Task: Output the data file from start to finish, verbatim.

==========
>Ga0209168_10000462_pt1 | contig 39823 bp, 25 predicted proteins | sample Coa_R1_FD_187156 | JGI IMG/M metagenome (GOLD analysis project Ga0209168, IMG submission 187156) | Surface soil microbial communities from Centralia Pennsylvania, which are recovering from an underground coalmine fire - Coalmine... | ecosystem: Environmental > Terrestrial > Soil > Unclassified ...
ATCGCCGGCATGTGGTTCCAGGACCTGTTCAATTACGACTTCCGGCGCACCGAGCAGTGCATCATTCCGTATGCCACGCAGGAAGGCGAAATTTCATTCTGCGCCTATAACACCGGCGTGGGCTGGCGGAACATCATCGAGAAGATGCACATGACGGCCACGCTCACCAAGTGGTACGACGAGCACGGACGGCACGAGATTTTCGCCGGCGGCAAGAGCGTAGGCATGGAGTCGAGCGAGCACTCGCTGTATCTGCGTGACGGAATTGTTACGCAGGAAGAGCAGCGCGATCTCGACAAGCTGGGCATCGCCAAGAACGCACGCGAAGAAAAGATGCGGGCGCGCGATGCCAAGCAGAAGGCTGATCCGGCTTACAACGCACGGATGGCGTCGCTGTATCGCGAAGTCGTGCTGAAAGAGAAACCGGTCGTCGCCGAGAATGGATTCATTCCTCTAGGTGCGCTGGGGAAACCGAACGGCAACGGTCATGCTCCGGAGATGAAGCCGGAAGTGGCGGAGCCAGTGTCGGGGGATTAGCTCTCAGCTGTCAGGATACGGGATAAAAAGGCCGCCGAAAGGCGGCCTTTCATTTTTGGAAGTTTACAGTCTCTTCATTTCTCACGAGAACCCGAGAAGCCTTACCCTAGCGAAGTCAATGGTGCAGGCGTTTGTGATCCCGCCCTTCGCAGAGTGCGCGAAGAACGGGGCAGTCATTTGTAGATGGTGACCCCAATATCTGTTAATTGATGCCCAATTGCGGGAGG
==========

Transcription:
>Ga0209168_10000462_pt1 | contig 39823 bp, 25 predicted proteins | sample Coa_R1_FD_187156 | JGI IMG/M metagenome (GOLD analysis project Ga0209168, IMG submission 187156) | Surface soil microbial communities from Centralia Pennsylvania, which are recovering from an underground coalmine fire - Coalmine... | ecosystem: Environmental > Terrestrial > Soil > Unclassified ...
ATCGCCGGCATGTGGTTCCAGGACCTGTTCAATTACGACTTCCGGCGCACCGAGCAGTGCATCATTCCGTATGCCACGCAGGAAGGCGAAATTTCATTCTGCGCCTATAACACCGGCGTGGGCTGGCGGAACATCATCGAGAAGATGCACATGACGGCCACGCTCACCAAGTGGTACGACGAGCACGGACGGCACGAGATTTTCGCCGGCGGCAAGAGCGTAGGCATGGAGTCGAGCGAGCACTCGCTGTATCTGCGTGACGGAATTGTTACGCAGGAAGAGCAGCGCGATCTCGACAAGCTGGGCATCGCCAAGAACGCACGCGAAGAAAAGATGCGGGCGCGCGATGCCAAGCAGAAGGCTGATCCGGCTTACAACGCACGGATGGCGTCGCTGTATCGCGAAGTCGTGCTGAAAGAGAAACCGGTCGTCGCCGAGAATGGATTCATTCCTCTAGGTGCGCTGGGGAAACCGAACGGCAACGGTCATGCTCCGGAGATGAAGCCGGAAGTGGCGGAGCCAGTGTCGGGGGATTAGCTCTCAGCTGTCAGGATACGGGATAAAAAGGCCGCCGAAAGGCGGCCTTTCATTTTTGGAAGTTTACAGTCTCTTCATTTCTCACGAGAACCCGAGAAGCCTTACCCTAGCGAAGTCAATGGTGCAGGCGTTTGTGATCCCGCCCTTCGCAGAGTGCGCGAAGAACGGGGCAGTCATTTGTAGATGGTGACCCCAATATCTGTTAATTGATGCCCAATTGCGGGAGG